A rat model of acute myelogenous leukemia is described. The leukemia originally induced by 7,12 dimethylbenzanthracine in the Brown Norway (BN) rat can be transferred by the inoculation of leukemic blasts intravenously into normal female BN rats. The survival of animals given 1-100 × 106 leukemic blasts ranges from 15 to 25 days following tumor transfer, with the lowest number of cells injected giving the longest survival times. If 1 × 106 blasts are injected and, 2 weeks later, groups of rats receive lethal doses of cyclophosphamide (CY), busulfan (BU) or total body irradiation (TBI) followed 24 h later by a syngeneic marrow graft, only animals which receive the CY conditioning survive more than 2 weeks (survival > 100 days) following the transplant. All other animals die with marrow failure (early death) or florid leukemia. Preliminary studies with an allogeneic (ACI marrow graft given to the BN rat) marrow graft suggests that leukemic rats may accept a histoincompatible graft without leukemic relapse following cyclophosphamide conditioning and postgraft immunosuppression. The anti-leukemic effect of cyclophosphamide, therefore, appears to be greater for this disease than is busulfan or total body irradiation.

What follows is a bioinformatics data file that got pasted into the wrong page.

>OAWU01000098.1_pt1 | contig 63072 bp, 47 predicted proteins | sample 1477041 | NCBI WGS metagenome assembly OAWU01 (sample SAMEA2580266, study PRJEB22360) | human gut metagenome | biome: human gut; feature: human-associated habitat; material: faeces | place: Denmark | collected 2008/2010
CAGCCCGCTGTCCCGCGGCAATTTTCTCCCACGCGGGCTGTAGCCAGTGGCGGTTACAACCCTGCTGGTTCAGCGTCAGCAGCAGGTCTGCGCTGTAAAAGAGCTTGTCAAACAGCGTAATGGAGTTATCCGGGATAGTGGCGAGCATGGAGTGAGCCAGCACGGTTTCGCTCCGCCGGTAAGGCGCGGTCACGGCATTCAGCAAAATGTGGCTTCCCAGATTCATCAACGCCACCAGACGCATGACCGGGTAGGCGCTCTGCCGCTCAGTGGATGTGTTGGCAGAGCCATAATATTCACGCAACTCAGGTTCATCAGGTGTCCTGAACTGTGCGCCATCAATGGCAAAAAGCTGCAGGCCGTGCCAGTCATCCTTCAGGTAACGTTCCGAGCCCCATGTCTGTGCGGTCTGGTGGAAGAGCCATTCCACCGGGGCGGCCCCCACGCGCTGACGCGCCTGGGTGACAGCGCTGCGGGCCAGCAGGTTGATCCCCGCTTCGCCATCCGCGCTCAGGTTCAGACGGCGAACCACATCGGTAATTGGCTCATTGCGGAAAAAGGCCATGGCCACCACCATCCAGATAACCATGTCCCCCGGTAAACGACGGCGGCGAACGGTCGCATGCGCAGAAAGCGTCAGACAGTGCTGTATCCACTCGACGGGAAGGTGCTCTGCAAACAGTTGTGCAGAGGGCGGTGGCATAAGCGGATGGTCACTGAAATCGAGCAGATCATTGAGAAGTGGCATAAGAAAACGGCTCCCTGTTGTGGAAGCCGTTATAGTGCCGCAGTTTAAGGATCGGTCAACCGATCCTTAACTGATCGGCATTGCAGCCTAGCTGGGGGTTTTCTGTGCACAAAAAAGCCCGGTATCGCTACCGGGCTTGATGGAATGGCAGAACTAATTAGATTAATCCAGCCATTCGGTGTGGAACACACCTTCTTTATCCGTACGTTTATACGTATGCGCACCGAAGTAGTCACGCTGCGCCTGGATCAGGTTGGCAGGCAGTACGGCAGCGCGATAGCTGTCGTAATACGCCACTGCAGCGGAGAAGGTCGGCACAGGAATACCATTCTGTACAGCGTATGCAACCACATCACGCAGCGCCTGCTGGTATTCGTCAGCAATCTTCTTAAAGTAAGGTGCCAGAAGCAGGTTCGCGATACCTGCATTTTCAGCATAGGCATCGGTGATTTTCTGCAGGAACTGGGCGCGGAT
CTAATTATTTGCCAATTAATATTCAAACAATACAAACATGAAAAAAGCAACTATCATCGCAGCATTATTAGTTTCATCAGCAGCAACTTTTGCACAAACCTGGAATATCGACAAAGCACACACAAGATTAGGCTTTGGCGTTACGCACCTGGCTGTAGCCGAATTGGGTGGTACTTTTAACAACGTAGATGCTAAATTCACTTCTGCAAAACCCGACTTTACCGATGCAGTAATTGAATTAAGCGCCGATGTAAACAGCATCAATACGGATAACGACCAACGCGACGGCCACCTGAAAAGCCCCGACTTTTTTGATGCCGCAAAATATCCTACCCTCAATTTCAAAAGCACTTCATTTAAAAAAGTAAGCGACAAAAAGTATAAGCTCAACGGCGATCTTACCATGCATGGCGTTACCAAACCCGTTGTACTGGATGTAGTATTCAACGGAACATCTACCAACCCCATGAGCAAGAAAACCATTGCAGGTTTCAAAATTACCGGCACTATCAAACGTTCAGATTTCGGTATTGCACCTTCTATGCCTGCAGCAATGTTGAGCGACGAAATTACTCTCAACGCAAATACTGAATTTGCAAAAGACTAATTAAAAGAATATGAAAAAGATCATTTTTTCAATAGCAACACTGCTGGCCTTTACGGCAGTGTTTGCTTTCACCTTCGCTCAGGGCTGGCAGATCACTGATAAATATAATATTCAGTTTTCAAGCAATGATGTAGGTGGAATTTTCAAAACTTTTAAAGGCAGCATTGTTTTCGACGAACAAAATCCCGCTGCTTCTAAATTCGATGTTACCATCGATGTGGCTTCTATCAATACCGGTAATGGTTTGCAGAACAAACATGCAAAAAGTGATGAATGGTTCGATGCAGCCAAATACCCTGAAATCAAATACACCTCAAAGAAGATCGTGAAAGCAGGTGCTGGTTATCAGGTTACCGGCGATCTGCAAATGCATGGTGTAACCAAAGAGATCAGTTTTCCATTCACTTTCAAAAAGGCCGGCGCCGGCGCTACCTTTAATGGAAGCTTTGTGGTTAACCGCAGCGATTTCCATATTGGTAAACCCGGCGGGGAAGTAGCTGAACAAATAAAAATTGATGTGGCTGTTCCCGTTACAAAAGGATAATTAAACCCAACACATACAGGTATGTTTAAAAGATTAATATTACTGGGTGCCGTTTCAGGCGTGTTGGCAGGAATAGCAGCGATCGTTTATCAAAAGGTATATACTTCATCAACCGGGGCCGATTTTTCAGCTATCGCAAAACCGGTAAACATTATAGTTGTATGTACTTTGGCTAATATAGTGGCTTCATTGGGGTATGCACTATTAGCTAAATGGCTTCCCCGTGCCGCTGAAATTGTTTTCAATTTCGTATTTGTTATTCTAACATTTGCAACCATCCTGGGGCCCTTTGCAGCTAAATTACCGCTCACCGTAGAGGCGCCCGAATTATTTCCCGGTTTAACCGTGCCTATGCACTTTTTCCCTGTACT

ASJC Scopus subject areas
- Cancer Research